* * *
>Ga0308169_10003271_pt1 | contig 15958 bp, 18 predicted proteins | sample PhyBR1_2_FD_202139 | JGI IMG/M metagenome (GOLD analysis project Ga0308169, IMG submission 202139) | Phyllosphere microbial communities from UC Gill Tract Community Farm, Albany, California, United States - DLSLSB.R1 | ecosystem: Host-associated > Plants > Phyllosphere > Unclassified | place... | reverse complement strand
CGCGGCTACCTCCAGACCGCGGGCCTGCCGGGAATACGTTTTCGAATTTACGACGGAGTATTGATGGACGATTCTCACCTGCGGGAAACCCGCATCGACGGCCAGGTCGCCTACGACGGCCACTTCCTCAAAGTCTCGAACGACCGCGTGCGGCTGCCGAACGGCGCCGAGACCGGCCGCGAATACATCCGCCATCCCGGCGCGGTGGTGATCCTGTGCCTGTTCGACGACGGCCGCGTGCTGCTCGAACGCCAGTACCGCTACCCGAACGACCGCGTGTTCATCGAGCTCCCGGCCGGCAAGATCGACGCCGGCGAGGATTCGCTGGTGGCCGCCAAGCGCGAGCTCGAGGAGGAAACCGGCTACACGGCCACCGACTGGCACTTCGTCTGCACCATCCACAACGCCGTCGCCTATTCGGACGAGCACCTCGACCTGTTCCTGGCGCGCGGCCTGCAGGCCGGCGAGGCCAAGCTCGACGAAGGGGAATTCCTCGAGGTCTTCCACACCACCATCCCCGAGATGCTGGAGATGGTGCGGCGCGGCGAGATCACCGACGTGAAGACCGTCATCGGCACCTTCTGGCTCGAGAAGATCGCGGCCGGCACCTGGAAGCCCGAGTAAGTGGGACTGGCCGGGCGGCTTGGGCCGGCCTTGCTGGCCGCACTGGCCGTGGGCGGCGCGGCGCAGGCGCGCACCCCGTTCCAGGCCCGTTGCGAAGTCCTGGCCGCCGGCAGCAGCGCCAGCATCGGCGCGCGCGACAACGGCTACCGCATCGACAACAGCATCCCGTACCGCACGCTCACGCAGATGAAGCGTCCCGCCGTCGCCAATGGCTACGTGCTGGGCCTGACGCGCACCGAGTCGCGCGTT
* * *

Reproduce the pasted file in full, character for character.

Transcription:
>Ga0308169_10003271_pt1 | contig 15958 bp, 18 predicted proteins | sample PhyBR1_2_FD_202139 | JGI IMG/M metagenome (GOLD analysis project Ga0308169, IMG submission 202139) | Phyllosphere microbial communities from UC Gill Tract Community Farm, Albany, California, United States - DLSLSB.R1 | ecosystem: Host-associated > Plants > Phyllosphere > Unclassified | place... | reverse complement strand
CGCGGCTACCTCCAGACCGCGGGCCTGCCGGGAATACGTTTTCGAATTTACGACGGAGTATTGATGGACGATTCTCACCTGCGGGAAACCCGCATCGACGGCCAGGTCGCCTACGACGGCCACTTCCTCAAAGTCTCGAACGACCGCGTGCGGCTGCCGAACGGCGCCGAGACCGGCCGCGAATACATCCGCCATCCCGGCGCGGTGGTGATCCTGTGCCTGTTCGACGACGGCCGCGTGCTGCTCGAACGCCAGTACCGCTACCCGAACGACCGCGTGTTCATCGAGCTCCCGGCCGGCAAGATCGACGCCGGCGAGGATTCGCTGGTGGCCGCCAAGCGCGAGCTCGAGGAGGAAACCGGCTACACGGCCACCGACTGGCACTTCGTCTGCACCATCCACAACGCCGTCGCCTATTCGGACGAGCACCTCGACCTGTTCCTGGCGCGCGGCCTGCAGGCCGGCGAGGCCAAGCTCGACGAAGGGGAATTCCTCGAGGTCTTCCACACCACCATCCCCGAGATGCTGGAGATGGTGCGGCGCGGCGAGATCACCGACGTGAAGACCGTCATCGGCACCTTCTGGCTCGAGAAGATCGCGGCCGGCACCTGGAAGCCCGAGTAAGTGGGACTGGCCGGGCGGCTTGGGCCGGCCTTGCTGGCCGCACTGGCCGTGGGCGGCGCGGCGCAGGCGCGCACCCCGTTCCAGGCCCGTTGCGAAGTCCTGGCCGCCGGCAGCAGCGCCAGCATCGGCGCGCGCGACAACGGCTACCGCATCGACAACAGCATCCCGTACCGCACGCTCACGCAGATGAAGCGTCCCGCCGTCGCCAATGGCTACGTGCTGGGCCTGACGCGCACCGAGTCGCGCGTT